An English Grammar ...

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Ginn & Company, 1892
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˹ 151 - So nigh is grandeur to our dust, So near is God to man, When Duty whispers low, Thou must, The youth replies, I can...
˹ 194 - Hark, hark! the lark at heaven's gate sings, And Phoebus 'gins arise, His steeds to water at those springs On chaliced flowers that lies; And winking Mary-buds begin To ope their golden eyes: With every thing that pretty is, My lady sweet, arise: Arise, arise.
˹ 242 - Her deck once red with heroes' blood, Where knelt the vanquished foe, When winds were hurrying o'er the flood And waves were white below, No more shall feel the victor's tread, Or know the conquered knee; The harpies of the shore shall pluck The eagle of the sea!
˹ 130 - Sloth, like rust, consumes faster than labor wears; while the used key is always bright, as Poor Richard says. But dost thou love life, then do not squander time, for that is the stuff life is made of, as Poor Richard says.
˹ 233 - A man should never be ashamed to own he has been in the wrong, which is but saying, in other words, that he is wiser to-day than he was yesterday.
˹ 53 - Let it flame or fade, and the war roll down like a wind, We have proved we have hearts in a cause, we are noble still, And myself have awaked, as it seems, to the better mind ; It is better to fight for the good, than to rail at the ill...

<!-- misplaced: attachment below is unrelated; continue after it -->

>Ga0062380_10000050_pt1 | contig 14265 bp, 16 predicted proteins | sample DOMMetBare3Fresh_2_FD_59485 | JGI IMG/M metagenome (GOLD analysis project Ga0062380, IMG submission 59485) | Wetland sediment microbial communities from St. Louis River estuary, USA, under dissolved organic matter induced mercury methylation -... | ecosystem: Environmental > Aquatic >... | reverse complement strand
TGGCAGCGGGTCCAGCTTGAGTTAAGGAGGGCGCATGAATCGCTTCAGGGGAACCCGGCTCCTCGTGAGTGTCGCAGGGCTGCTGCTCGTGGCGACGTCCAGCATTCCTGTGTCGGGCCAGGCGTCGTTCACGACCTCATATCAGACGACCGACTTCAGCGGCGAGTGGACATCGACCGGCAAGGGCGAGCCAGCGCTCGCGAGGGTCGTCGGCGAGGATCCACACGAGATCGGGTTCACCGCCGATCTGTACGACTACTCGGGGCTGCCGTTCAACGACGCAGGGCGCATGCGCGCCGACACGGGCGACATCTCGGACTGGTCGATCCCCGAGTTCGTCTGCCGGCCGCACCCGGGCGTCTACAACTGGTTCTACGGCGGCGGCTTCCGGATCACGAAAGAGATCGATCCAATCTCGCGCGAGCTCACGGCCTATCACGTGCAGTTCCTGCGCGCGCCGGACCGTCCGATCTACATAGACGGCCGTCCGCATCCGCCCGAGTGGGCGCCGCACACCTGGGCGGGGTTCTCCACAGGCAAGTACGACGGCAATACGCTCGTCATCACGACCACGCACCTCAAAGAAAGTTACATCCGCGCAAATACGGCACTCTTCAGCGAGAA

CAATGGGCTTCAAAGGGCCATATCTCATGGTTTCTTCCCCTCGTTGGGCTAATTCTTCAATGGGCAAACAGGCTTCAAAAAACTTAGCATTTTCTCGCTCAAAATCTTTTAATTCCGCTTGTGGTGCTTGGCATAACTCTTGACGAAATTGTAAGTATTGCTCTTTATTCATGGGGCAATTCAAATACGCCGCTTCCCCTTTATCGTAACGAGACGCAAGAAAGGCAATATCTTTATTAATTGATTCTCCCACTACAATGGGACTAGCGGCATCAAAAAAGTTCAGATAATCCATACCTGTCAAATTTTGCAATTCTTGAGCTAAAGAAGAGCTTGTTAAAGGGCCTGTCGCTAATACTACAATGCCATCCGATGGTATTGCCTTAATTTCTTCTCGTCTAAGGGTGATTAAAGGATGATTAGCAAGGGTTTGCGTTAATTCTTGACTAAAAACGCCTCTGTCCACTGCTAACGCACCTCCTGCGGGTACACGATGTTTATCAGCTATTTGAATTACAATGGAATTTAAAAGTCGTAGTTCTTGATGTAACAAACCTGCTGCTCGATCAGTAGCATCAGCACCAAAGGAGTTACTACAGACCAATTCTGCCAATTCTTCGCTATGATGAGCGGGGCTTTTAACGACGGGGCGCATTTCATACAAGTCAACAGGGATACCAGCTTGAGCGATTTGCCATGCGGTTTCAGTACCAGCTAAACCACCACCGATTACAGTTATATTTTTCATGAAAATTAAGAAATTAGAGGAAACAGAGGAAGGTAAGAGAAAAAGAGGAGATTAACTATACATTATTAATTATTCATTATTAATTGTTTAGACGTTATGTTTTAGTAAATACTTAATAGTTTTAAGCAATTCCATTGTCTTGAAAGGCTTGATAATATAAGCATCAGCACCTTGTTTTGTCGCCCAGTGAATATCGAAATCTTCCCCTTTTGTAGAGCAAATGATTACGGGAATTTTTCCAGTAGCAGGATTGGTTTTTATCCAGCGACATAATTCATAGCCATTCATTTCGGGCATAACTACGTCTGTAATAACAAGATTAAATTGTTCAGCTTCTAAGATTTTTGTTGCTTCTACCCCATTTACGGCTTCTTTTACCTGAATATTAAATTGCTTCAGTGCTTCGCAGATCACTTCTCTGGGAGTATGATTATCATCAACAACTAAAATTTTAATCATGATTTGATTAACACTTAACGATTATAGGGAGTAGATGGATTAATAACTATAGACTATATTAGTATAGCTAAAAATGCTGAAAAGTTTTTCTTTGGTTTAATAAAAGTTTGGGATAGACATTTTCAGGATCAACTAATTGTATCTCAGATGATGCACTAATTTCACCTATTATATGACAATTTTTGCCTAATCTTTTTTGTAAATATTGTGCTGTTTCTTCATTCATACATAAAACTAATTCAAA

˹ 161 - I REMEMBER, I REMEMBER I REMEMBER, I remember The house where I was born, The little window where the sun Came peeping in at morn ; He never came a wink too soon, Nor brought too long a day, But now I often wish the night Had borne my breath away ! I remember, I remember...
˹ 194 - It is not growing like a tree In bulk, doth make man better be; Or standing long an oak, three hundred year, To fall a log, at last, dry, bald, and sere: A lily of a day, Is fairer far, in May, Although it fall, and die that night; It was the plant, and flower of light. In small proportions, we just beauties see: And in short measures, life may perfect be.
˹ 211 - Beneath those rugged elms, that yew-tree's shade Where heaves the turf in many a mouldering heap, Each in his narrow cell forever laid, The rude forefathers of the hamlet sleep.
˹ 168 - That to the sleeping woods all night Singeth a quiet tune. Till noon we quietly sailed on, Yet never a breeze did breathe: Slowly and smoothly went the ship, Moved onward from beneath.

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